If you’re worried about the education level here in Panama compared to whatever country you’re moving from, don’t be. My wife is Panamanian and she remembers when she was sent to the U.S. for a study abroad program in high school. She was dumbfounded by how far behind the kids seemed in the U.S. She couldn’t believe her school in Panama was so much more advanced.
The difference in education level actually caused a bit of a problem for us when we first moved to Panama. One of my daughters, Victoria, was just starting pre-kindergarten here, so she was fine. She didn’t know any different.
My other daughter, Estefania, was starting the 3rd grade here. I don’t know about you, but when I was growing up, 3rd grade was kind of the turning point. We learned how to write in cursive in the 3rd grade and we started learning multiplication and studying the times tables in the 3rd grade. So, since she was starting in Panama, I thought she’d be fine. I thought wrong.
In Panama, kids don’t start writing with manuscript. They learn to write in cursive. So while the kids back home were just about to start their cursive journey, my daughter was really far behind the rest of her class here. Then, we found out that the kids had already learned the times tables. So, my daughter had to struggle with learning Spanish (she understood quite a bit, but didn’t really speak Spanish), had to learn to write in cursive, and struggled with multiplication.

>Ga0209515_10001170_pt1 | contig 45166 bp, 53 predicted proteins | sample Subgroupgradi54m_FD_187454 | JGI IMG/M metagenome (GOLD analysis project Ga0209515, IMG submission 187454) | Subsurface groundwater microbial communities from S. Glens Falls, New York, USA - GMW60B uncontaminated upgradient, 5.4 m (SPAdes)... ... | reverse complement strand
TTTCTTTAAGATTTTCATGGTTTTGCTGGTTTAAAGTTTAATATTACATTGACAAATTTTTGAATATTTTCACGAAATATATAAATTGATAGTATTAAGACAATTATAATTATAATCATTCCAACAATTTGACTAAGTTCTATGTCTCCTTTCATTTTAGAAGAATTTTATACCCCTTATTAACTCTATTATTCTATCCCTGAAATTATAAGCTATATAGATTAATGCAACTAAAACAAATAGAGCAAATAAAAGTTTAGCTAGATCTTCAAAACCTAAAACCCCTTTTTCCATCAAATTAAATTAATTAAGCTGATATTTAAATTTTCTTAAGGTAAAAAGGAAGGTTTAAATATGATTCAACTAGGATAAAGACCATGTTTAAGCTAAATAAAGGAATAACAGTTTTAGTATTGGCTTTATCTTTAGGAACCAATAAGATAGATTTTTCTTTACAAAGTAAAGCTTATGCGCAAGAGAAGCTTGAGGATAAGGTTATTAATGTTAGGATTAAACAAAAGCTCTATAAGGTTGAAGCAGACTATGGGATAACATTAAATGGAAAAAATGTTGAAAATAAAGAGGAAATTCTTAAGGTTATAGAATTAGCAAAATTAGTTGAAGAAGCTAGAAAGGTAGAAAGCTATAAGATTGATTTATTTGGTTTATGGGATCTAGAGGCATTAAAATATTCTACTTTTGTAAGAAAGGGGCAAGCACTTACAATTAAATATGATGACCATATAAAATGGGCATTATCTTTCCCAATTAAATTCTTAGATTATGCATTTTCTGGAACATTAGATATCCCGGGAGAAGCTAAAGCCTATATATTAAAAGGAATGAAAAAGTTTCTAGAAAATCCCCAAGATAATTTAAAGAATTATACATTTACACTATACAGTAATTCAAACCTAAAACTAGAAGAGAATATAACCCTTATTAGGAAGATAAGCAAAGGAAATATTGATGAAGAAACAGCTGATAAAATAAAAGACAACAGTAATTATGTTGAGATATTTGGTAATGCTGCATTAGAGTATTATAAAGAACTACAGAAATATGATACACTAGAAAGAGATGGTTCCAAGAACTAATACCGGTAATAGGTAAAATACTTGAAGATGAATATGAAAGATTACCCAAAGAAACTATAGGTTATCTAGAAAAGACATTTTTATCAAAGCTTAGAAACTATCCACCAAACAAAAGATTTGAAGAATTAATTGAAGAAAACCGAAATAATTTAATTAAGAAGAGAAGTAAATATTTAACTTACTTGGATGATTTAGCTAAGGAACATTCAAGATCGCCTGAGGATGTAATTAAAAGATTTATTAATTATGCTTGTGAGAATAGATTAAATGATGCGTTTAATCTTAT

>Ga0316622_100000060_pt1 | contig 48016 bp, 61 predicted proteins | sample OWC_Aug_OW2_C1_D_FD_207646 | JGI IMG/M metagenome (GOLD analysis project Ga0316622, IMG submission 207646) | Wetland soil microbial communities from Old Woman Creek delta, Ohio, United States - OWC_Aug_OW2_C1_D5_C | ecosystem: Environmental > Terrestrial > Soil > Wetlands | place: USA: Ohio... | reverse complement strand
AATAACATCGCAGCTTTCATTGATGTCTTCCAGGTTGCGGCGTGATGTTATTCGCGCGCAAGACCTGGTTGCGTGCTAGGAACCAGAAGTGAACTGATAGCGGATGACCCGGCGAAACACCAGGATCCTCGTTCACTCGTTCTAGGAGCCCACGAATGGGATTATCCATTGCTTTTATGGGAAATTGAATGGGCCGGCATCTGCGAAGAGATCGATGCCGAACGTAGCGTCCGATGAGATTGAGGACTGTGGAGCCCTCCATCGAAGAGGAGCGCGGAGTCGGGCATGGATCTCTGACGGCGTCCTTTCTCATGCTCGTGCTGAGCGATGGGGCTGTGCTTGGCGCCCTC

The only class that I’ve noticed is lacking here, is English, especially if your kid is in a traditional, Panamanian school. They do study English, but my daughter will always be way ahead of her class.
When you enroll your kids in a Panama school, you’ll need to decide whether you want them to stay with the school schedule from back home, or switch to the Panamanian school schedule.
Then, when our kids reached their vacation time in June, nobody else was out of school, except their classmates.
Everything seems to go on during the Panamanian break. All of the fairs take place in that time, usually towards the end of January or February. Most of the parks have activities during that time. It’s not a great time to be stuck in school.
If you’re planning to move here permanently, or for a long time, I’d suggest going with a school that’s on the Panamanian schedule. It’s just part of the way of life here.
I’m not sure what it’s like at the Boston School or the other newer, more expensive schools, but I’ve yet to see a Panamanian school that had a cafeteria like we had back in the U.S. Emma, if you’re reading this (Emma is a teacher here and runs her own blog at http://time4panamaniacs.blogspot.com/), you might be able to speak more about this. I know you work in a great school. You guys might have a cafeteria.
Not only are some schools lacking a cafeteria, but many of them don’t even have a full, dedicated lunch time.